The conversation has been going on for years about whether dogs are basically governed by the qualities of their distant ancestors, the wolf. There have been lively debates about whether the chihuahua under someone’s arm retains any of the instincts, abilities and natural tendencies of the wolf in his genetic background. Dog owners and professionals and scientists alike have been taking one side or other of this argument to prove whatever point they have in mind. But opinion and conjecture can only get you so far.
Are Wolves Dogs?
Then there’s the question of whether a wolf can be considered a wild version of a dog- or is it a distinct species? Recently there was a lovely article in the New York Times by journalist James Gorman that scientifically makes the point that a wolf is a wolf is a wolf, right down to the bone. I think this should put to rest the important fundamental differences between the two species.
Are Wolf-Dog Hybrids Safe as Pets?
This topic is one I’ve covered on the air with dog experts and authors and I’ve come down on the side of steering clear of such breeding practices. The wild inside a wolf will always be there, and eventually make life as a pet miserable for the animal- and potentially dangerous for the owners and the canine and human community in which she lives.
Would love to hear from people about their own experiences or understanding of this topic. Please write me to RadioPetLady@gmail.com or find me on Facebook or Twitter.
What Does this Say About a Dog’s Diet?
For years I’ve been opposed to the idea that canine nutrition should be driven by the (faulty) concept that dogs are wolves and should therefore be fed some sort of primal raw “throw bones on the ground” diet. Just as we are learning conclusively that wolves relate entirely differently to human beings – and are influenced by a different set of social behaviors – so should common sense tell us that as dogs have evolved into household pets, so have their physical abilities and needs changed. The ways that domestic dogs chew and digest their food has morphed from their wolf ancestors. High quality dog food has evolved to meet the needs of everything from a 5 lb little doggy [like the puppy Brussels Griffon my sister has] to a Great Dane the size of a pony. My sister’s dog gets Halo small breed kibble and canned Spots Stew – which is a similar dry and wet diet that could be followed by my friend Rhiannon for her rescued Greyhound, Maya. For maximum health and wellness, I use and recommend Halo’s non-GMO, all-meat foods[and leave the idea of foraging for berries and rabbits to the real wolves!]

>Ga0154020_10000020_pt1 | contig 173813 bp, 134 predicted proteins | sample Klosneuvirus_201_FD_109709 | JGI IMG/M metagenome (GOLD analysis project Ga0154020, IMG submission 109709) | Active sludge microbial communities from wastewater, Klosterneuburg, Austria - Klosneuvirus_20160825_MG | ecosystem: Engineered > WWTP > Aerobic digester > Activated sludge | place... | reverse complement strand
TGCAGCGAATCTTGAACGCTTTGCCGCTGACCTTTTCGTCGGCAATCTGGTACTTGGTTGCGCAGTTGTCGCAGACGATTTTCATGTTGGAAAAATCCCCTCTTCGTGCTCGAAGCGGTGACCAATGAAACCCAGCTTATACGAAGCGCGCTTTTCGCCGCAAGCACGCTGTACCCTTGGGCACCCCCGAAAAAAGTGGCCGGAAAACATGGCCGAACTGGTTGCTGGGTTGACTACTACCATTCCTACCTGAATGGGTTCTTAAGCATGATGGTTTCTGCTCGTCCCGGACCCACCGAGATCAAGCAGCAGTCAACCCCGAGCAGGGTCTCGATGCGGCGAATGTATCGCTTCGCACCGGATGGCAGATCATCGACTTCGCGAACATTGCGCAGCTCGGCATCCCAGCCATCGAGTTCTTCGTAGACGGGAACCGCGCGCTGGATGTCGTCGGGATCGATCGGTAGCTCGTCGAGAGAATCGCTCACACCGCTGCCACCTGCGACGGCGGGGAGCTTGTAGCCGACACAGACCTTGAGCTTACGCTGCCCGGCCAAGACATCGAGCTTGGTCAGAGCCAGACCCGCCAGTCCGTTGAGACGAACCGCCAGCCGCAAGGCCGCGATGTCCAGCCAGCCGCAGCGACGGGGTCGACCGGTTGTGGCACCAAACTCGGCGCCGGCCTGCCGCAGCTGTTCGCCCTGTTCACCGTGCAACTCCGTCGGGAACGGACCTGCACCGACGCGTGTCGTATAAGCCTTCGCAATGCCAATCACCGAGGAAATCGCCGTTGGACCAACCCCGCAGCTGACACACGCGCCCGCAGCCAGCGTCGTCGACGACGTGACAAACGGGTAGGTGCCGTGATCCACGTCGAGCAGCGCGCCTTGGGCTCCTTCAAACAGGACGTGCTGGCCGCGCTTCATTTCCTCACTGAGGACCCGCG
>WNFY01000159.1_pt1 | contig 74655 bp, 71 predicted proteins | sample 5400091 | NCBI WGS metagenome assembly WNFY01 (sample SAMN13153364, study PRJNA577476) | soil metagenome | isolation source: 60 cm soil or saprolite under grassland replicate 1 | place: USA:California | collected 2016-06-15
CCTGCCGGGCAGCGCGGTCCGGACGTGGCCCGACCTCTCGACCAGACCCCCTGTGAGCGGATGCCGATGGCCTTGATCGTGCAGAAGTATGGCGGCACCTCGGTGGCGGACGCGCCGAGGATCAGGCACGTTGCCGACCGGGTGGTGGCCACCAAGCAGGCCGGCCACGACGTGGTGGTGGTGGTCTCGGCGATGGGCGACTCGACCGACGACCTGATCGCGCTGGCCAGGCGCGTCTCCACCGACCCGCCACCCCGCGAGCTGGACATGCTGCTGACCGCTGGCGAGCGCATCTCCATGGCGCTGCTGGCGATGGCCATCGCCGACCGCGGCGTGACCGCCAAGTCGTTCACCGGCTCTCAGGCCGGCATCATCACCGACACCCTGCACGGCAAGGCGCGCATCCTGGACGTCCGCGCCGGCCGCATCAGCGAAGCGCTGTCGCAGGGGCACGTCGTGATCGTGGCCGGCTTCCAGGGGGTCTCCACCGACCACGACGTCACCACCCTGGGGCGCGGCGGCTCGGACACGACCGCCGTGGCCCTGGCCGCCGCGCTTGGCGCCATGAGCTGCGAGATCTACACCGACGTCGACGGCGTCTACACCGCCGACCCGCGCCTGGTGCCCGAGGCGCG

Tracie Hotchner is a nationally acclaimed pet wellness advocate, who wrote THE DOG BIBLE: Everything Your Dog Wants You to Know and THE CAT BIBLE: Everything Your Cat Expects You to Know. She is recognized as the premiere voice for pets and their people on pet talk radio. She continues to produce and host her own Gracie® Award winning NPR show DOG TALK® (and Kitties, Too!) from Peconic Public Broadcasting in the Hamptons after 9 consecutive years and over 500 shows. She produced and hosted her own live, call-in show CAT CHAT® on the Martha Stewart channel of Sirius/XM for over 7 years until the channel was canceled, when Tracie created her own Radio Pet Lady Network where she produces and co-hosts CAT CHAT® along with 10 other pet talk radio podcasts with top veterinarians and pet experts.
Tracie also is the Founder and Director of the annual NY Dog Film Festival, a philanthropic celebration of the love between dogs and their people. Short canine-themed documentary, animated and narrative films from around the world create a shared audience experience that inspires, educates and entertains. With a New York City premiere every October, the Festival then travels around the country, partnering in each location with an outstanding animal welfare organization that brings adoptable dogs to the theater and receives half the proceeds of the ticket sales. Halo was a Founding Sponsor in 2015 and donated 10,000 meals to the beneficiary shelters in every destination around the country in 2016.
Tracie lives in Bennington, Vermont – where the Radio Pet Lady Network studio is based – and where her 12 acres are well-used by her 2-girl pack of lovely, lively rescued Weimaraners, Maisie and Wanda.